Because dragon hoards and crafting go together better than peanut butter and chocolate.
Sentences that read like they were written by a second-grader. I nearly abandoned Twilight for that reason alone. It struck me as "this is the way a book would read if Nicole had written it". Sentences were too short and didn't evoke any feeling other than that of reading a gradeschool diary.Ultimately I trudged on, because I really wanted to see what all the hype was about. But I almost quit.Also, I can't get through something that has ultra-long flowy sentences that seem to ramble on and I can't figure out if it was just a random stream of words or if there was actually a point in there somewhere. I guess I'm picky about sentence structure. It has to be sophisticated, and it has to be more evocative than anything I could write personally, but it still has to be comprehensible. :-)
I think you nailed it for me too. I gave up on Twilight in the first chapter -- though I'd been leaning away from it long before Husband thought it would be funny to give me the book for Christmas. Sparkling, vegetarian vampires, 300 years old, in high school. At least Angel had a reason to be hanging around the school (some demon introduced him to Buffy and he some instant metaphysical connection that wasn't much better than the Twilight version -- but it had Joss humor to drive it and make us forgive) and he didn't try to take classes.And there was a book I threw away, not too long ago, that was so entranced in describing the colors of fall I began to wonder if the falling leaves would be the main characters. Pages of that. I think the main character ended up being called Roland. Must remember to look up and see if there has been a Roland main character living without the flowery prose.My flaw is rambling :) Not overly flowery sentence construction, but tangents and multiple thoughts shoved into one sentence. I try to edit it out with varying degrees of success.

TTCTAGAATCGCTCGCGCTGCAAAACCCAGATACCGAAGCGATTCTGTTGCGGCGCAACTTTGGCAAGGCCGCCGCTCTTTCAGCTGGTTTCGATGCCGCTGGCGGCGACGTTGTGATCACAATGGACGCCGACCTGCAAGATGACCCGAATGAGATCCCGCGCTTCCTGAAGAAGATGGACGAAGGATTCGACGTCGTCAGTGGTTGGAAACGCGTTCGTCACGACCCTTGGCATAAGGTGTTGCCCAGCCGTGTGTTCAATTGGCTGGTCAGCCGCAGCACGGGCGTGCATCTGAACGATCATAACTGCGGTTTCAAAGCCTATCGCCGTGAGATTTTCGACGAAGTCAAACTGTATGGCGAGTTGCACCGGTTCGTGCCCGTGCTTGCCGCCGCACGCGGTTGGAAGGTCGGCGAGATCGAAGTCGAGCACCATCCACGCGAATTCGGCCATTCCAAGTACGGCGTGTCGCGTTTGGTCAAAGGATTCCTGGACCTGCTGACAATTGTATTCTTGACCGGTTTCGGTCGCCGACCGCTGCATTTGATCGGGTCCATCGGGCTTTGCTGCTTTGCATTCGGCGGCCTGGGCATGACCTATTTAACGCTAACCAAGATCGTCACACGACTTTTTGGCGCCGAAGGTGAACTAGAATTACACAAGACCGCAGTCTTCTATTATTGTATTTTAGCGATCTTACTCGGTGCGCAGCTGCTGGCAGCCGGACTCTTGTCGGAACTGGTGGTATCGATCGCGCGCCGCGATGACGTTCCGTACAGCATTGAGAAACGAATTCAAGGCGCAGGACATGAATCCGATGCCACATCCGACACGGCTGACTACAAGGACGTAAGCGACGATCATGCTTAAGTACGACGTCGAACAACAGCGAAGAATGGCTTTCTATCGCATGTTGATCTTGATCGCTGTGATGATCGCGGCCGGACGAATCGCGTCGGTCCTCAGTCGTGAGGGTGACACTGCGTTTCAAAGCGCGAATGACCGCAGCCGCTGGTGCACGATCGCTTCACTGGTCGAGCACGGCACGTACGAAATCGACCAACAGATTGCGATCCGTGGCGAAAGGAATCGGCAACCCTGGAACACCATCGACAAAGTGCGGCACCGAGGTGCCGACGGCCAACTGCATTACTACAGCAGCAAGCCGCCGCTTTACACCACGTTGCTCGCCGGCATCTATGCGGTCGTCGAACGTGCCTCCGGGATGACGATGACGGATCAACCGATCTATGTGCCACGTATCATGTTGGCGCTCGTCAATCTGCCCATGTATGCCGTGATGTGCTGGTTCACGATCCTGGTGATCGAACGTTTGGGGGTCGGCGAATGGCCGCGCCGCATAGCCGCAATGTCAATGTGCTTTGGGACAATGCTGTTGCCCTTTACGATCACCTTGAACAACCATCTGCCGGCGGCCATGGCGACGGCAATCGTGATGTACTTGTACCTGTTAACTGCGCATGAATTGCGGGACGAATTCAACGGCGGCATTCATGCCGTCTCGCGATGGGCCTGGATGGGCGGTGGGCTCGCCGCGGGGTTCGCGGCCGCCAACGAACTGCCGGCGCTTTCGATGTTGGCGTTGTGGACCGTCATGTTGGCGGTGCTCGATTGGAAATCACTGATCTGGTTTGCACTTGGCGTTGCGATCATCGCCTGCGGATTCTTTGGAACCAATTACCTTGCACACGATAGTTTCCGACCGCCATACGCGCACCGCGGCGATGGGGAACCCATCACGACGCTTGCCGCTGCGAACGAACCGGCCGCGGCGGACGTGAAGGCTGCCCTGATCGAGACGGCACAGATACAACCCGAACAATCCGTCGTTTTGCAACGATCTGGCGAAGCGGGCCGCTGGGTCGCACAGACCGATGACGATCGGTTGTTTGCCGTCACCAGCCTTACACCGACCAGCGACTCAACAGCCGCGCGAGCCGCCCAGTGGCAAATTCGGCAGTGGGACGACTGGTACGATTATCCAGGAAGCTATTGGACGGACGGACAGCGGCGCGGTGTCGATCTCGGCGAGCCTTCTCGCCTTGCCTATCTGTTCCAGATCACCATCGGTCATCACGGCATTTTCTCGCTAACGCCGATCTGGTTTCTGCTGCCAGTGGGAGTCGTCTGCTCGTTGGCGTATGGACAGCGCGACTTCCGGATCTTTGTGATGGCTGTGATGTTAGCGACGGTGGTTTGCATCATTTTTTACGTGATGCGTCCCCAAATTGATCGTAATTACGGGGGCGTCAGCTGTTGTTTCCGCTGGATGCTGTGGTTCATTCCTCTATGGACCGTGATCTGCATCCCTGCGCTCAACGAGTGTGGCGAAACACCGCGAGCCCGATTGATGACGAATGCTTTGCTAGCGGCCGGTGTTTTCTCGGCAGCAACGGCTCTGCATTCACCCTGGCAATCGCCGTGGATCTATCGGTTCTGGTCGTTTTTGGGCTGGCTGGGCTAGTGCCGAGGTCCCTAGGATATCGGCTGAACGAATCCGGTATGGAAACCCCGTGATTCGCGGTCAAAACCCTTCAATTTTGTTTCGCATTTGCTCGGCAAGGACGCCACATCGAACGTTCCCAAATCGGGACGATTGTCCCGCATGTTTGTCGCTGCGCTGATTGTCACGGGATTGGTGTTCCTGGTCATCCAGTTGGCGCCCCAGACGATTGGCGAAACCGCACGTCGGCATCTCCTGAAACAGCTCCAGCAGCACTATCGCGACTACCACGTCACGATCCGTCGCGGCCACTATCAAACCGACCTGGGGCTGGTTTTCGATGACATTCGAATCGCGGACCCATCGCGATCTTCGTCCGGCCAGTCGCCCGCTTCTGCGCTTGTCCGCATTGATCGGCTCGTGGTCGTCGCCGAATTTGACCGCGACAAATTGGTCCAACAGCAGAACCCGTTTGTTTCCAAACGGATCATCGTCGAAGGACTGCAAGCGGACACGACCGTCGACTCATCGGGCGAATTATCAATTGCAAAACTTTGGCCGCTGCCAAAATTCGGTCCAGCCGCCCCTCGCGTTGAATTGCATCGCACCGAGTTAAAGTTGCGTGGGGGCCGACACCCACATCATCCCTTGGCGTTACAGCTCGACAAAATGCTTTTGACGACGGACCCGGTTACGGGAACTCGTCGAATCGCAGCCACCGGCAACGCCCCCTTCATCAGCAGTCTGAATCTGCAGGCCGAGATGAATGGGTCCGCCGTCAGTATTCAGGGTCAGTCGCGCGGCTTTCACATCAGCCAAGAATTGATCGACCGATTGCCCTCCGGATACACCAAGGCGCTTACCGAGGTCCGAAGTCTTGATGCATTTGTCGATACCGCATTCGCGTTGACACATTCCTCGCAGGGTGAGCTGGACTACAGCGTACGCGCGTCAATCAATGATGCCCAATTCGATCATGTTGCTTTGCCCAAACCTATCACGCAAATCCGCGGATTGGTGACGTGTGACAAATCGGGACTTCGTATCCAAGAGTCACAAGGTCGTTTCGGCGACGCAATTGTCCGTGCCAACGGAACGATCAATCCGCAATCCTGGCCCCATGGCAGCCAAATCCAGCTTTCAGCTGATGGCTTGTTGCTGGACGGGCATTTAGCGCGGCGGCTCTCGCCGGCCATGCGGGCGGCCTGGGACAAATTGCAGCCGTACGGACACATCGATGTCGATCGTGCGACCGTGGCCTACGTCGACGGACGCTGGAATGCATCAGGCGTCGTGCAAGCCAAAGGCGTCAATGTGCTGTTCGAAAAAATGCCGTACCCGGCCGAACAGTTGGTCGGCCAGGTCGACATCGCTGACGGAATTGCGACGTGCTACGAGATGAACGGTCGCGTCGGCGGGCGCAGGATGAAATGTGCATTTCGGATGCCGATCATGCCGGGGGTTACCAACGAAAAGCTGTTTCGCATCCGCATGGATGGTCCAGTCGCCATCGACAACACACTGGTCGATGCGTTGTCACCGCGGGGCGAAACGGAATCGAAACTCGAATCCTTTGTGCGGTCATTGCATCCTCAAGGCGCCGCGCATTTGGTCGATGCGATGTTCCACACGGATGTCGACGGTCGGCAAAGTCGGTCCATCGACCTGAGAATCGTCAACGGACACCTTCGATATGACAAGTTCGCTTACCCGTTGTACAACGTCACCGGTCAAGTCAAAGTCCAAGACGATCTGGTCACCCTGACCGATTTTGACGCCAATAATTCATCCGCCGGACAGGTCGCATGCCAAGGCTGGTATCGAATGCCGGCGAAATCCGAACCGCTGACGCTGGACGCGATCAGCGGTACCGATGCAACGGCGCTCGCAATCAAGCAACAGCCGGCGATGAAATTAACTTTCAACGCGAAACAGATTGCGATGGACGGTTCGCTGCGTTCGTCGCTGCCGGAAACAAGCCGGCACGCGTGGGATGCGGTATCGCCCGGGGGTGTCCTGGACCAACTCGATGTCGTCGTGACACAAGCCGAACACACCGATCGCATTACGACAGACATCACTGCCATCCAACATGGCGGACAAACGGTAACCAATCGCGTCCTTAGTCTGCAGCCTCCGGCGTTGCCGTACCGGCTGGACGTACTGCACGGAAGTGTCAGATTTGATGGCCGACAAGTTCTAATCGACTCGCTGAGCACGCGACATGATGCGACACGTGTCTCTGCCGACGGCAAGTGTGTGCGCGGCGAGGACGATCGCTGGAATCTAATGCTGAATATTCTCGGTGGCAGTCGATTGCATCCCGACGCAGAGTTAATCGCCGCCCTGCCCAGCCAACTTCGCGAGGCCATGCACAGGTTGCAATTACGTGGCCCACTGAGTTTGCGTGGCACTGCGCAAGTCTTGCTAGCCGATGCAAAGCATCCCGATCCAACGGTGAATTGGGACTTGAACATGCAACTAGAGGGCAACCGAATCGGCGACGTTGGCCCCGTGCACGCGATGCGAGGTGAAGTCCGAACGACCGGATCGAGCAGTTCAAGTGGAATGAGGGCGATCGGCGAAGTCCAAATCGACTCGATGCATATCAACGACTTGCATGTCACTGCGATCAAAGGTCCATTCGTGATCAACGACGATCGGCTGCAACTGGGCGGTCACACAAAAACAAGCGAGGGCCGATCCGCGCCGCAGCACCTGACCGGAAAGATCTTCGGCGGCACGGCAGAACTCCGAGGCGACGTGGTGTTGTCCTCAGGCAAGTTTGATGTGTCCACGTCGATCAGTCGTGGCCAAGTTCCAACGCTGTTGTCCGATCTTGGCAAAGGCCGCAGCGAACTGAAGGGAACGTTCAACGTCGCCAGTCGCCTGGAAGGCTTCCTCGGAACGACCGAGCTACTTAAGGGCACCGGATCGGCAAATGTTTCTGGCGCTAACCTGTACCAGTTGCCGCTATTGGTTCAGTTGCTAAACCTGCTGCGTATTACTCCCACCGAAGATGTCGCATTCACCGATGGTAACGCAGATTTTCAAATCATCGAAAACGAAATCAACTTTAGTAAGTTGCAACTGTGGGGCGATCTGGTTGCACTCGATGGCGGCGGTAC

Infodump. I'd rather be thrown in headfirst and sort things out later. I hate trudging through miles of exposition to get to a plot. Give me a bullet dodging, not musing on missed chances. Or at least an interesting setup: DeeDee was my best friend, until the afternoon I killed her.Oh, and please, please, never open with an emo poem.
I must research emo poems and create something just for you. I wonder if I can think of something by Christmas....
Too much traveling and exposition. I hate reading about someone sitting and thinking or driving and thinking or riding and...you get the idea.
When those are mid-book I catch myself skimming the boring parts. When discussing with someone a book we've both read and I can't remember a scene that annoyed them, it usually means I jumped ahead to the point where the next interesting thing happened. And it's an unconscious habit. Usually it's not a big deal, but it can be bothersome -- when I'm trying to critique someone else's work and I can't remember the last few pages.